Episode 10 - Adjective Checklist…Really??
Should We Keep the Blackberries
Last week I had two experiences that exemplify how the assessment market is both blind and hopelessly out of date when compared to most other industries. A leading accounting firm recently moved into larger offices, leaving the one they had occupied for years. Of course, they purchased new servers with the latest technology, leaving the old ones behind in the old offices. My son was tasked with removing them, and among the many things left behind, he discovered a drawer full of the original Blackberries. Imagine for a second…these were the state of the art in cell phones just a few years ago. Now they were junk in a drawer.
The same day he found the Blackberries, I received a call from the vice president of human resources in a large company. She had talked to someone with BestWork DATA at a trade show, and she now had some doubts about her current assessment program. She described the product as being really easy to use (a prime buying point). It was an adjective checklist, which the candidates used to check the words that “best described” them. They then repeated the exercise, checking the words that “friends would use to describe them.” This is a First Generation format in a world of 7 Generations, being one of the earliest attempts at assessing individuals. It was originally intended for use in personal counseling, but it “became” a hiring tool and was then sold as such to thousands of companies. In the psychometric world, it has long been outdated for almost any use, as it soon became apparent that the participants often chose the description they wanted to have rather than the ones that were accurate. This presents a challenge in the counseling world; it can be disastrous in the hiring world.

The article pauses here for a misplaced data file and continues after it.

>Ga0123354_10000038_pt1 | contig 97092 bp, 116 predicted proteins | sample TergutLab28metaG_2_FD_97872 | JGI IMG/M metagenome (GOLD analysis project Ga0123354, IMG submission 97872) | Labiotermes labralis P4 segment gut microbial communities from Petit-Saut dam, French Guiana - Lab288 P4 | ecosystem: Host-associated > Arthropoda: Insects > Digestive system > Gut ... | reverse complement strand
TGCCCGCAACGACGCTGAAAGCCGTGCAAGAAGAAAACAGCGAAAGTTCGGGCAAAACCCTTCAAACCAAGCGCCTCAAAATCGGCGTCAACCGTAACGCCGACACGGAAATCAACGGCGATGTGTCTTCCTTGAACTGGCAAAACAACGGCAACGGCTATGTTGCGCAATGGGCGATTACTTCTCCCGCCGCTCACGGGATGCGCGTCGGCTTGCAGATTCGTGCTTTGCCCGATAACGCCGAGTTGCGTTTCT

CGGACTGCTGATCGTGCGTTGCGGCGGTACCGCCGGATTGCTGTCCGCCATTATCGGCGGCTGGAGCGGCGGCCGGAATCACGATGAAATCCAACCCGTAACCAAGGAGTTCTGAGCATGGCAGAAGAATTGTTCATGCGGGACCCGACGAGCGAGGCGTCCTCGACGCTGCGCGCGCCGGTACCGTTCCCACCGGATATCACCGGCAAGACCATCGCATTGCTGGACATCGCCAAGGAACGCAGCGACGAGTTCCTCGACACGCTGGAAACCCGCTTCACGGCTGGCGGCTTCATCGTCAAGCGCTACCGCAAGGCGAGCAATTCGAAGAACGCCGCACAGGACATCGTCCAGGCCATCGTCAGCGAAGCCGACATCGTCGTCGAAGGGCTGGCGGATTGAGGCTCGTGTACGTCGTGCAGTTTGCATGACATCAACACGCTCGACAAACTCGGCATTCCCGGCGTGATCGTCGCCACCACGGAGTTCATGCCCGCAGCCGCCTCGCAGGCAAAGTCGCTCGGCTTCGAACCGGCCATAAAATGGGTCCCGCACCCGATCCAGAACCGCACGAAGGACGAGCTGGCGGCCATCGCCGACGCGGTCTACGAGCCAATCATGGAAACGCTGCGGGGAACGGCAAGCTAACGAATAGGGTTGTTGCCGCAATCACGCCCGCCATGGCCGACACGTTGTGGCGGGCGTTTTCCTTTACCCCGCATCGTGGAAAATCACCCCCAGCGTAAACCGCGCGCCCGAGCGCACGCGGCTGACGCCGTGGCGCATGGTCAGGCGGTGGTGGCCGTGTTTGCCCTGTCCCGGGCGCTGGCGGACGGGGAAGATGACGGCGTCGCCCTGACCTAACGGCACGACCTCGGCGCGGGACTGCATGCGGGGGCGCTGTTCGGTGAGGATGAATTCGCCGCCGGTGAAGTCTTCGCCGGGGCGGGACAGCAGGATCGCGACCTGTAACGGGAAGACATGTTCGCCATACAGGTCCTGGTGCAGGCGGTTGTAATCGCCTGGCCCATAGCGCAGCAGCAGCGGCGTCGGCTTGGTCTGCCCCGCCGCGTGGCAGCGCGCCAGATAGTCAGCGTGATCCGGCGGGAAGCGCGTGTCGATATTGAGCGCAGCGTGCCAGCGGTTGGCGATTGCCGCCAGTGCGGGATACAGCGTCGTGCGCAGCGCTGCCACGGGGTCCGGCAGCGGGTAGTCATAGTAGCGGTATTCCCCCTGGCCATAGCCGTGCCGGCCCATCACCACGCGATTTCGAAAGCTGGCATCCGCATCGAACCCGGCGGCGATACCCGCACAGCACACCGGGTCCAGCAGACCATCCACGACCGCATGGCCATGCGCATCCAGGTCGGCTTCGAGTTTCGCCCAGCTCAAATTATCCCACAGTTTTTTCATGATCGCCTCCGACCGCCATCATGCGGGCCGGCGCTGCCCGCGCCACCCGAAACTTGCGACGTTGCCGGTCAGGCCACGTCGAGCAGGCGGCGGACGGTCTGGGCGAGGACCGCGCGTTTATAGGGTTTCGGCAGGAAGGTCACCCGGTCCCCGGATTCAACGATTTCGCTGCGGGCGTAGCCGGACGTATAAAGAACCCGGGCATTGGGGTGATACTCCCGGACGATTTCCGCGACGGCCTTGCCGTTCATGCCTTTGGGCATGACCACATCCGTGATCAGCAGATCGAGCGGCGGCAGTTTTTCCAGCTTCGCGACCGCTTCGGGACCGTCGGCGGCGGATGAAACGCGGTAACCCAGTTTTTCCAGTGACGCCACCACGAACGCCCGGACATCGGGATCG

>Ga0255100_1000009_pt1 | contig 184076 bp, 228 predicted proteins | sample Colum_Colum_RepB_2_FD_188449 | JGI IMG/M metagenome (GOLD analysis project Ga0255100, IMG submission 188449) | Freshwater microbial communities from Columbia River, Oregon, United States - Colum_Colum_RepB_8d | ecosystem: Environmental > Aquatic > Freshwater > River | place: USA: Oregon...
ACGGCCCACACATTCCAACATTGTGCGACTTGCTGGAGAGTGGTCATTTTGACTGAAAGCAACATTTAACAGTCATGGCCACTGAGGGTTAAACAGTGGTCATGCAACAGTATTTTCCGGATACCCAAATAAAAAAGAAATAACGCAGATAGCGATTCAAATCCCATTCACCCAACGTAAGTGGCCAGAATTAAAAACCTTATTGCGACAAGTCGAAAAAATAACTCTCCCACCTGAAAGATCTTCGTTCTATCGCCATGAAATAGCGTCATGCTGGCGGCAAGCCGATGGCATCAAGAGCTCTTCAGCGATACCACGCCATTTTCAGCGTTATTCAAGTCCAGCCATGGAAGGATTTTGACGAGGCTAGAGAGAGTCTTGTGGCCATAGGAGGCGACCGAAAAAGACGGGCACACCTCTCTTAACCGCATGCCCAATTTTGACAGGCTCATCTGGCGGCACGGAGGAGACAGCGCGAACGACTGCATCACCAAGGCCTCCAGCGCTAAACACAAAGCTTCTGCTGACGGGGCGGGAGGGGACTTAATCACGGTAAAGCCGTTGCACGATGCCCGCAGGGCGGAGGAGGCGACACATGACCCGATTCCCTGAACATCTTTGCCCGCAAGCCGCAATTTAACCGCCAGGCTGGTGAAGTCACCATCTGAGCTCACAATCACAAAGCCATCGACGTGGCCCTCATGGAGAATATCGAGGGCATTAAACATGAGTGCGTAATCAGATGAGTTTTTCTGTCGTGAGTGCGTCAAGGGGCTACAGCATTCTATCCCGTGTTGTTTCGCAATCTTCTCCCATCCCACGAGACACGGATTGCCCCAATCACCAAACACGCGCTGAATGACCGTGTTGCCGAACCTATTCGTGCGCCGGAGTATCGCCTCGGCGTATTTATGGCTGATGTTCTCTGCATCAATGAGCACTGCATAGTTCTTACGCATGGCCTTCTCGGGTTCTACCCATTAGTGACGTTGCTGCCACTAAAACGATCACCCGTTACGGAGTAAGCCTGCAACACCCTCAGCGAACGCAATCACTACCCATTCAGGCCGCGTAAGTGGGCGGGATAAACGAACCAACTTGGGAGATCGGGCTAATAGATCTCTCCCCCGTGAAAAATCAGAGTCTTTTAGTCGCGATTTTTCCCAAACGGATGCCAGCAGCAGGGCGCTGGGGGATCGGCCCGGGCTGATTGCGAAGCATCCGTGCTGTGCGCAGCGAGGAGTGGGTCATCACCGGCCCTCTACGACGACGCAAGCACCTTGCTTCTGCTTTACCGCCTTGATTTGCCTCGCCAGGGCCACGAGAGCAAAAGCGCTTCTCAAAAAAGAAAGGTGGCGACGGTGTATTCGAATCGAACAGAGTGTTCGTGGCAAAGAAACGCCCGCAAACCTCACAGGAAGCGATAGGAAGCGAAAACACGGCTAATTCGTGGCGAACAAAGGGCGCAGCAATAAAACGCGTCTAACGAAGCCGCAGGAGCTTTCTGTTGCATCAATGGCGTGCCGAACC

Blackberries are discarded but outmoded tests live on. The purpose of this series and of www.aboutassessments.com is to inform and educate people on how to take advantage of the extraordinary potential offered by new generations of assessment technology and how to avoid the many dinosaur assessments that continue to lumber around in the marketplace. This is the concluding episode of this series. Next week, I will begin a new one on the specific applications of assessments with sales teams
Written by Chuck Russell, CEO